Proper sampling of forage is essential if we want to obtain an accurate indication of the nutrient composition, dry matter content, or value of any feedstuff. Correct sampling and analysis is even more important under conditions that might increase feedstuff variability, such as challenging growing conditions. Sampling procedures vary depending upon the type of forage and whether or not sampling occurs pre-harvest or after the forage has been stored.
Forage in a Windrow Prior to Baling
With a sharp shears, cut 6-inch sections from several locations in the windrow. If the forage is dry, take extreme care to avoid losing leaves. Cut the sections into pieces about 1 inch long and mix samples in a clean container.
Forage Prior to Silage Harvest
If forage in the windrow or standing corn or sorghum is to be harvested with a forage chopper, several rounds can be chopped from a representative part of the field. Collect small samples from various locations in the forage wagon, and mix thoroughly in a clean container. As an alternative method, a representative sample of standing forage can also be cut off, run through a chipper, and then a sub-sample of the chopped material used for moisture testing.
Use a hay probe to collect samples. For large round bales the probe should be inserted from the rounded side into the center of the bale. Square bales should be probed from the middle of the butt end. More detailed instructions on sampling baled hay can be found on a video “Forage Hay Sampling Method” produced by SDSU Extension.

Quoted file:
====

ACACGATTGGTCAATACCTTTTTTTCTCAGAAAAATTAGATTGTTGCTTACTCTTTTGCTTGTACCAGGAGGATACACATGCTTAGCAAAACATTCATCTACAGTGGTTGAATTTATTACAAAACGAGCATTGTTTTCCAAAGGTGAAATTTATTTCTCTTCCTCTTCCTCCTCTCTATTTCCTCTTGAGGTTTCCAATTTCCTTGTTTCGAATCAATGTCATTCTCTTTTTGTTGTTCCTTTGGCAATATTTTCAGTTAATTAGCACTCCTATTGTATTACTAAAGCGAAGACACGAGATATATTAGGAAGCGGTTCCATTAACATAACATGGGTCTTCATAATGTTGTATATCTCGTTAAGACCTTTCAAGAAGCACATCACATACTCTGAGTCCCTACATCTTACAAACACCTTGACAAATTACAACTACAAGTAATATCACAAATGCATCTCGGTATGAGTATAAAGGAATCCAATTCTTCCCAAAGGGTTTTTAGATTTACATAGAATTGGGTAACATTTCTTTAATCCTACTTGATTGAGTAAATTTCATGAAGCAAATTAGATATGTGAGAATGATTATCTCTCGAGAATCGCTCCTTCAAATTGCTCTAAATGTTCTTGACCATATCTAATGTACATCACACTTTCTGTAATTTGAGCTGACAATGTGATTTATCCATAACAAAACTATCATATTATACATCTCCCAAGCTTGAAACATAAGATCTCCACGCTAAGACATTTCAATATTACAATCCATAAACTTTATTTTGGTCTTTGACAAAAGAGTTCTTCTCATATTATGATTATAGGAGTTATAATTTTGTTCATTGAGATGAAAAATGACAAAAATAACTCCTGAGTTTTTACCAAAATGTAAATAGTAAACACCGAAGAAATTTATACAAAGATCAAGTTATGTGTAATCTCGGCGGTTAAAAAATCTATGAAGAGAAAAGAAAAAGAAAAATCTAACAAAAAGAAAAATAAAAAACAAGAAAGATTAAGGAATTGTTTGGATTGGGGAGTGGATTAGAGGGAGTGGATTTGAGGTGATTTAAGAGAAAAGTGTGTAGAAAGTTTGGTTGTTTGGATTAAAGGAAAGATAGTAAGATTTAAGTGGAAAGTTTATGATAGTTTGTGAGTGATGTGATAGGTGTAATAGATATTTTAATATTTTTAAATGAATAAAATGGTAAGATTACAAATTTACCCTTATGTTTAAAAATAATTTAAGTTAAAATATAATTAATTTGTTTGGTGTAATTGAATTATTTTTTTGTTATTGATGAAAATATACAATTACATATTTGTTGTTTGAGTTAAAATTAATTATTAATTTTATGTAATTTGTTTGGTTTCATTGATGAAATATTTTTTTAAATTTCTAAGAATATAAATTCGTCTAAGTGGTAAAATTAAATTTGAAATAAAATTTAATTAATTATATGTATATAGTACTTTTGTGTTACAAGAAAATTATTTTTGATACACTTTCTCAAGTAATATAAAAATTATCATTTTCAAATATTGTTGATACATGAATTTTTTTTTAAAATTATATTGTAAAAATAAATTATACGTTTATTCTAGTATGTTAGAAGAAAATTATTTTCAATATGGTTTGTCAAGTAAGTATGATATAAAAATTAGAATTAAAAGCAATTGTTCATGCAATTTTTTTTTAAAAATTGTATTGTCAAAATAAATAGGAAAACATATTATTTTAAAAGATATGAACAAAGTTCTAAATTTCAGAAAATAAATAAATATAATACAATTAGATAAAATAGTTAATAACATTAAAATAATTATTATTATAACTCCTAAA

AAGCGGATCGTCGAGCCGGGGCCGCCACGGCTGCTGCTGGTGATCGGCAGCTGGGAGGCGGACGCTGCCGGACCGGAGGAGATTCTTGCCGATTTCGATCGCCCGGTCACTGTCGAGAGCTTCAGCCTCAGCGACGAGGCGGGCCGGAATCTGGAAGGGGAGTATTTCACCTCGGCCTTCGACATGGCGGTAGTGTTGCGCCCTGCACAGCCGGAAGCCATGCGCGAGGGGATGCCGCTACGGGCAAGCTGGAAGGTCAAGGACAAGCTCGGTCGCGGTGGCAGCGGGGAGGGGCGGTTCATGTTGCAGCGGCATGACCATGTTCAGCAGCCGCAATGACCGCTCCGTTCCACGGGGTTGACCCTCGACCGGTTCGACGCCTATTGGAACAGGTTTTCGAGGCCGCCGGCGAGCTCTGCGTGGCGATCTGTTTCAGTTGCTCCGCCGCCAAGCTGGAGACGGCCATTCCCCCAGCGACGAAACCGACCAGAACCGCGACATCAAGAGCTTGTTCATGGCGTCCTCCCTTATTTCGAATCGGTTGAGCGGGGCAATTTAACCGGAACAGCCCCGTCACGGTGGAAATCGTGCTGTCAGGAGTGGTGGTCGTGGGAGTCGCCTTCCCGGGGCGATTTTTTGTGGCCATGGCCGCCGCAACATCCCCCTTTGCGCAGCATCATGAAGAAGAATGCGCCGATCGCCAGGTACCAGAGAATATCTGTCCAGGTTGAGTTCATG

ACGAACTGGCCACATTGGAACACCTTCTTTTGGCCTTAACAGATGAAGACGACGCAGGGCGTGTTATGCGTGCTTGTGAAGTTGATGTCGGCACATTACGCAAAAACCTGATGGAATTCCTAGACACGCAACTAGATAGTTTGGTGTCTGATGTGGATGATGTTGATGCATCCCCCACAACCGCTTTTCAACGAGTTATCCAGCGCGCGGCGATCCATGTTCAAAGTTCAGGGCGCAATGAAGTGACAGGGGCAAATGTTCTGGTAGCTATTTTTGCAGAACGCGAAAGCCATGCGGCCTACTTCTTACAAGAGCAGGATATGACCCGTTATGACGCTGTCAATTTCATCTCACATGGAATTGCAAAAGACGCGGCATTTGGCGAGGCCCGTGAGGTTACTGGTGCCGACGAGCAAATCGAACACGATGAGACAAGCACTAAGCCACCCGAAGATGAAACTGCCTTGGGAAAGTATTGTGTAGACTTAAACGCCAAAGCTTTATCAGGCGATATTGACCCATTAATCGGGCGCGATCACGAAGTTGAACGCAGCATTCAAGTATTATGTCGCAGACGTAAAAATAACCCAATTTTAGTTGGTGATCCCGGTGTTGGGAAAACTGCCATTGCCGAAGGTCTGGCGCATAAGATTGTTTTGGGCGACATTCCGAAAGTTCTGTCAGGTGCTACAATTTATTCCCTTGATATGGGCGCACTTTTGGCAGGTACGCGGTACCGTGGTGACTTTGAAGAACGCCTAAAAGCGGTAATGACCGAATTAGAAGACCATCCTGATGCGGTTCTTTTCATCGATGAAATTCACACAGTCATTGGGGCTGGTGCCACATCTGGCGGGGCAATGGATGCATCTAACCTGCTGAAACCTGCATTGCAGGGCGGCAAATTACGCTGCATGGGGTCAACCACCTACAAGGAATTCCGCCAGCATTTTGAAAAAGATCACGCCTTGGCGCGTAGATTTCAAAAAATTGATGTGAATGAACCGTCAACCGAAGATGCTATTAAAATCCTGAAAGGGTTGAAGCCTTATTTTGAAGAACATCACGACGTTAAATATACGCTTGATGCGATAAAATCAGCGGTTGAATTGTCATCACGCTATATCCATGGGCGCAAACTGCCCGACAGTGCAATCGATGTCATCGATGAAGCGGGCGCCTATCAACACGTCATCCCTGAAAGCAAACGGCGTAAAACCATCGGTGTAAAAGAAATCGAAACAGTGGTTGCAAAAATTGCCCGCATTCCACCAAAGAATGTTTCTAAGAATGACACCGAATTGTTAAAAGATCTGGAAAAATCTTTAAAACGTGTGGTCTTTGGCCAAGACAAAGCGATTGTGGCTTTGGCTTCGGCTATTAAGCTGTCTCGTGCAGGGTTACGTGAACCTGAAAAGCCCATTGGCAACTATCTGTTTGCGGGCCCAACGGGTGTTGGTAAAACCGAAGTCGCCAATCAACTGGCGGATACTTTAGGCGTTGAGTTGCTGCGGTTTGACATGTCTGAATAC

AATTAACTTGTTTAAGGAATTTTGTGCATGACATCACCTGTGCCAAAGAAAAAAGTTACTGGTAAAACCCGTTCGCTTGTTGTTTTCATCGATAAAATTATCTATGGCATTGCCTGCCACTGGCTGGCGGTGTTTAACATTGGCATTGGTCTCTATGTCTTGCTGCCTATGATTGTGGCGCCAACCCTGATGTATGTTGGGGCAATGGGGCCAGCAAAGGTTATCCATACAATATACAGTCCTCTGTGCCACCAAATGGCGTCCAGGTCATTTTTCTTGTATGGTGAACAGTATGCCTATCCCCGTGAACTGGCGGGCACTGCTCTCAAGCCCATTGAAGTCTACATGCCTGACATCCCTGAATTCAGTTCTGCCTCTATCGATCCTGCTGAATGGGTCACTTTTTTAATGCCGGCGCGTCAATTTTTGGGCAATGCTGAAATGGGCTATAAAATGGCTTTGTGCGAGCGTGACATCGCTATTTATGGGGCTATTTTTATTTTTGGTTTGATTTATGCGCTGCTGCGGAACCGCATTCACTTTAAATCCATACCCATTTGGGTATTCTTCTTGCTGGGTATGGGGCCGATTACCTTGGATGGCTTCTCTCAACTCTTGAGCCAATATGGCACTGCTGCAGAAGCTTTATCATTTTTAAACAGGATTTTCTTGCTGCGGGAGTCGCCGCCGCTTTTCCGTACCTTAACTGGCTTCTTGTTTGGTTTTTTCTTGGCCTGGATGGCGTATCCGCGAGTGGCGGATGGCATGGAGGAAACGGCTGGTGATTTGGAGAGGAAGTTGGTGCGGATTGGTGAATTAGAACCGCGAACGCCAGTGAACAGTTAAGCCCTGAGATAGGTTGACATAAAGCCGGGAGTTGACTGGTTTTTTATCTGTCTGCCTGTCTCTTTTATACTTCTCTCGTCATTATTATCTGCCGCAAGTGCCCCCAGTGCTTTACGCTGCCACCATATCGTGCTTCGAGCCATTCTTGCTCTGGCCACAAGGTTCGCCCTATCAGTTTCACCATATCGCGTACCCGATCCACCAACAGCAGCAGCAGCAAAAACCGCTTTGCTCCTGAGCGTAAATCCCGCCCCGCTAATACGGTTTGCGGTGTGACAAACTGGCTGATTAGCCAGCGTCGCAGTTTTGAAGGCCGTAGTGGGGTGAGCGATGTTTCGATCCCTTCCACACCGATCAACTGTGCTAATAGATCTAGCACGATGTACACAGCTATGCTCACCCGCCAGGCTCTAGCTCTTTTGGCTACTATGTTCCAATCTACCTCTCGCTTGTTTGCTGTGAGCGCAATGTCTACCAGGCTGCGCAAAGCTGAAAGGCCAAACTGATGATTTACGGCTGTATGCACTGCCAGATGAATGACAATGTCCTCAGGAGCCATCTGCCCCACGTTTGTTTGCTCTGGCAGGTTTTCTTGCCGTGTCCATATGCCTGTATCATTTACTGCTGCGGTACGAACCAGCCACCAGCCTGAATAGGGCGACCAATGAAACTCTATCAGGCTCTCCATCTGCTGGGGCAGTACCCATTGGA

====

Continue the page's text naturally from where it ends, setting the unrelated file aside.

SDSU Extension field specialists, Tracey Erickson and Warren Rusche, both discuss and demonstrate proper hay forage sampling methods.
For bagged silage, collect about 2 gallons of silage by taking handfuls at random from about 10 locations and mix them in a clean container. With bunkers or piles, the best method is to remove silage from multiple locations in the face using a loader or silage facing tool, and then subsampling from the removed material. Grabbing samples by hand from the exposed face greatly increases the risk of being trapped in an avalanche, particularly as the sizes of bunkers or piles increase.
When Should Forage Be Sampled?
Forage samples should be collected as closely as possible to when the samples will be analyzed and when management decisions will be made. Sampling pre-harvest allows producers to pin-point moisture content and harvest timing. The microwave method is a low-cost way to test for dry matter content on the farm with minimal turn-around time. A detailed explanation of that procedure can be found in this article.
Sampling immediately after harvest provides valuable information for marketing feedstuffs or for making longer-term feeding plans. Collecting a sample close to when the feed will be fed will provide the most accurate estimate of actual feed value and account for any storage or weathering losses that may occur post-harvest.
Regardless of when the sample is taken, it should be analyzed as quickly as possible. You can freeze samples to be shipped later, but minimizing the delay reduces the risk that the sample composition will significantly change. Mail or deliver samples early in the week for best results.
Make sure that the sample collected is representative of the lot of forage. Changes in fields, maturity, hybrids, or other factors mean that a different sample should be taken. Within each lot, taking more small samples from a variety of bales or locations within a silage pile is preferable to fewer, larger quantities. Finally, make sure to label the containers well so as not to rely on memory.